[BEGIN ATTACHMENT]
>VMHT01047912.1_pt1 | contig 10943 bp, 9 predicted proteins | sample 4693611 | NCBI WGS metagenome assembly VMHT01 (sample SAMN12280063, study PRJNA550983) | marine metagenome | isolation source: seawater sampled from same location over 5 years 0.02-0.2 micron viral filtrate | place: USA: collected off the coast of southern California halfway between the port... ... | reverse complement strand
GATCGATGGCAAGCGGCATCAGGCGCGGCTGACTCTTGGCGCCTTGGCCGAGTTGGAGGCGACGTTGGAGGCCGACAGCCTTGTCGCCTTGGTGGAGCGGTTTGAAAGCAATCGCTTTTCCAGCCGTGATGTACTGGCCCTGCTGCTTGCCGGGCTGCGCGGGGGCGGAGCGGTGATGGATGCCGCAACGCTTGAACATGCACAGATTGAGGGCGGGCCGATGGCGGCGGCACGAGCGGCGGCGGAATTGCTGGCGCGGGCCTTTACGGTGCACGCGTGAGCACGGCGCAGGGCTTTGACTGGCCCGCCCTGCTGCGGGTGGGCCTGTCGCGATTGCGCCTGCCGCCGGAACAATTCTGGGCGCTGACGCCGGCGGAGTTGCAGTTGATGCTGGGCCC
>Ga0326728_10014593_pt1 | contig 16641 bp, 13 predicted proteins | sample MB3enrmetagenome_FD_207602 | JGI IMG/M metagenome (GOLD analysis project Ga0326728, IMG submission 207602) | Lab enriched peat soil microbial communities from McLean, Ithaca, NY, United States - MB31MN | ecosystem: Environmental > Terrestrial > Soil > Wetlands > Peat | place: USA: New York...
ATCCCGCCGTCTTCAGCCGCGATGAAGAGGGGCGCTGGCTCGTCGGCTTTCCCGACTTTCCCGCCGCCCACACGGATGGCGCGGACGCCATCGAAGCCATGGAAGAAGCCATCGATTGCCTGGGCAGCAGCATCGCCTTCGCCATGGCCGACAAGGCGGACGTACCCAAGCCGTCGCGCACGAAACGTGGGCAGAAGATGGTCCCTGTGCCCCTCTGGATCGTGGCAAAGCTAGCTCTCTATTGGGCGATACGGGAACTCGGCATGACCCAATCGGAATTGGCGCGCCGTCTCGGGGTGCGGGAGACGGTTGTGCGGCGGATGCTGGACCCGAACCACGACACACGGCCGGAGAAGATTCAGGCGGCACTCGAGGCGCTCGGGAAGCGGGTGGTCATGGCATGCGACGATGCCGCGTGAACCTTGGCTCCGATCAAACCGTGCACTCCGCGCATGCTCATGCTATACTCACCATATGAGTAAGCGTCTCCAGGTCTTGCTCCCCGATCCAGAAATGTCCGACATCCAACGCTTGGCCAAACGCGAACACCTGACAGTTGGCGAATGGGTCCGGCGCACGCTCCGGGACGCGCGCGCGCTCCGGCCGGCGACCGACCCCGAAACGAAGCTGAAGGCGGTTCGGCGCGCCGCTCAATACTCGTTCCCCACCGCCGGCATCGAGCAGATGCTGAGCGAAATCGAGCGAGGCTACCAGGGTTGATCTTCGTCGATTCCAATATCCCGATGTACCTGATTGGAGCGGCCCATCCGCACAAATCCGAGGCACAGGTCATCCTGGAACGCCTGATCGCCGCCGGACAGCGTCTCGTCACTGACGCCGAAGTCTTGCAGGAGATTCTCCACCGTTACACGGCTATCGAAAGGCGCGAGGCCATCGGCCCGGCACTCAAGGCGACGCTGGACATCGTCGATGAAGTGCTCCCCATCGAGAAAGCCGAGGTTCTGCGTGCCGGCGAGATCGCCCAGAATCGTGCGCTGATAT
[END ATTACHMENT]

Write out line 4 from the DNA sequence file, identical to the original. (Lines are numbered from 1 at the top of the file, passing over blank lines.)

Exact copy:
ATCCCGCCGTCTTCAGCCGCGATGAAGAGGGGCGCTGGCTCGTCGGCTTTCCCGACTTTCCCGCCGCCCACACGGATGGCGCGGACGCCATCGAAGCCATGGAAGAAGCCATCGATTGCCTGGGCAGCAGCATCGCCTTCGCCATGGCCGACAAGGCGGACGTACCCAAGCCGTCGCGCACGAAACGTGGGCAGAAGATGGTCCCTGTGCCCCTCTGGATCGTGGCAAAGCTAGCTCTCTATTGGGCGATACGGGAACTCGGCATGACCCAATCGGAATTGGCGCGCCGTCTCGGGGTGCGGGAGACGGTTGTGCGGCGGATGCTGGACCCGAACCACGACACACGGCCGGAGAAGATTCAGGCGGCACTCGAGGCGCTCGGGAAGCGGGTGGTCATGGCATGCGACGATGCCGCGTGAACCTTGGCTCCGATCAAACCGTGCACTCCGCGCATGCTCATGCTATACTCACCATATGAGTAAGCGTCTCCAGGTCTTGCTCCCCGATCCAGAAATGTCCGACATCCAACGCTTGGCCAAACGCGAACACCTGACAGTTGGCGAATGGGTCCGGCGCACGCTCCGGGACGCGCGCGCGCTCCGGCCGGCGACCGACCCCGAAACGAAGCTGAAGGCGGTTCGGCGCGCCGCTCAATACTCGTTCCCCACCGCCGGCATCGAGCAGATGCTGAGCGAAATCGAGCGAGGCTACCAGGGTTGATCTTCGTCGATTCCAATATCCCGATGTACCTGATTGGAGCGGCCCATCCGCACAAATCCGAGGCACAGGTCATCCTGGAACGCCTGATCGCCGCCGGACAGCGTCTCGTCACTGACGCCGAAGTCTTGCAGGAGATTCTCCACCGTTACACGGCTATCGAAAGGCGCGAGGCCATCGGCCCGGCACTCAAGGCGACGCTGGACATCGTCGATGAAGTGCTCCCCATCGAGAAAGCCGAGGTTCTGCGTGCCGGCGAGATCGCCCAGAATCGTGCGCTGATAT